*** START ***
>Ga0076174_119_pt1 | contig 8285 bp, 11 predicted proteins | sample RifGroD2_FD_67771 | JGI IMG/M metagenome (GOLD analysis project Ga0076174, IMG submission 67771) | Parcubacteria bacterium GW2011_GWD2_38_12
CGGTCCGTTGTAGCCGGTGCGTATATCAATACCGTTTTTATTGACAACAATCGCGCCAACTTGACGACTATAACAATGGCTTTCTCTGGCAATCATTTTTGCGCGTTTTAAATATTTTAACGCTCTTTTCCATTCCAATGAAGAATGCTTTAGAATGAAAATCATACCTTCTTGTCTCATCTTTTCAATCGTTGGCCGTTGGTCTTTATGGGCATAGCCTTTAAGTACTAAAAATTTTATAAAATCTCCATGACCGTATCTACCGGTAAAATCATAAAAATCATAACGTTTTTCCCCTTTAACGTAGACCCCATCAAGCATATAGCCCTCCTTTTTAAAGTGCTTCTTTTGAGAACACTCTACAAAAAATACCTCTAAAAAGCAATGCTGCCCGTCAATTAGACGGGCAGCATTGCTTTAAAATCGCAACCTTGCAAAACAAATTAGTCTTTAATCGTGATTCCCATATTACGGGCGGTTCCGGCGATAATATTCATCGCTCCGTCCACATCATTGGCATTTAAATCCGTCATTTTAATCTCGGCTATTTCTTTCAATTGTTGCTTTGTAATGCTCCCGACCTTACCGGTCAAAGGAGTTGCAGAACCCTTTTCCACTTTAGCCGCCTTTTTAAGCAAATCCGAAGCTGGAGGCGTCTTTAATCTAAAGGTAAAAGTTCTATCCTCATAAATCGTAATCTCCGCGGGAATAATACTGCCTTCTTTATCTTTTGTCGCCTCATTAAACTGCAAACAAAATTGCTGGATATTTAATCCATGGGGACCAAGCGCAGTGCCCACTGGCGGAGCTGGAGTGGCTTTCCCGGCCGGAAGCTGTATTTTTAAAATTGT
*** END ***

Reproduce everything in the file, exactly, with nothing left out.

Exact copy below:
>Ga0076174_119_pt1 | contig 8285 bp, 11 predicted proteins | sample RifGroD2_FD_67771 | JGI IMG/M metagenome (GOLD analysis project Ga0076174, IMG submission 67771) | Parcubacteria bacterium GW2011_GWD2_38_12
CGGTCCGTTGTAGCCGGTGCGTATATCAATACCGTTTTTATTGACAACAATCGCGCCAACTTGACGACTATAACAATGGCTTTCTCTGGCAATCATTTTTGCGCGTTTTAAATATTTTAACGCTCTTTTCCATTCCAATGAAGAATGCTTTAGAATGAAAATCATACCTTCTTGTCTCATCTTTTCAATCGTTGGCCGTTGGTCTTTATGGGCATAGCCTTTAAGTACTAAAAATTTTATAAAATCTCCATGACCGTATCTACCGGTAAAATCATAAAAATCATAACGTTTTTCCCCTTTAACGTAGACCCCATCAAGCATATAGCCCTCCTTTTTAAAGTGCTTCTTTTGAGAACACTCTACAAAAAATACCTCTAAAAAGCAATGCTGCCCGTCAATTAGACGGGCAGCATTGCTTTAAAATCGCAACCTTGCAAAACAAATTAGTCTTTAATCGTGATTCCCATATTACGGGCGGTTCCGGCGATAATATTCATCGCTCCGTCCACATCATTGGCATTTAAATCCGTCATTTTAATCTCGGCTATTTCTTTCAATTGTTGCTTTGTAATGCTCCCGACCTTACCGGTCAAAGGAGTTGCAGAACCCTTTTCCACTTTAGCCGCCTTTTTAAGCAAATCCGAAGCTGGAGGCGTCTTTAATCTAAAGGTAAAAGTTCTATCCTCATAAATCGTAATCTCCGCGGGAATAATACTGCCTTCTTTATCTTTTGTCGCCTCATTAAACTGCAAACAAAATTGCTGGATATTTAATCCATGGGGACCAAGCGCAGTGCCCACTGGCGGAGCTGGAGTGGCTTTCCCGGCCGGAAGCTGTATTTTTAAAATTGT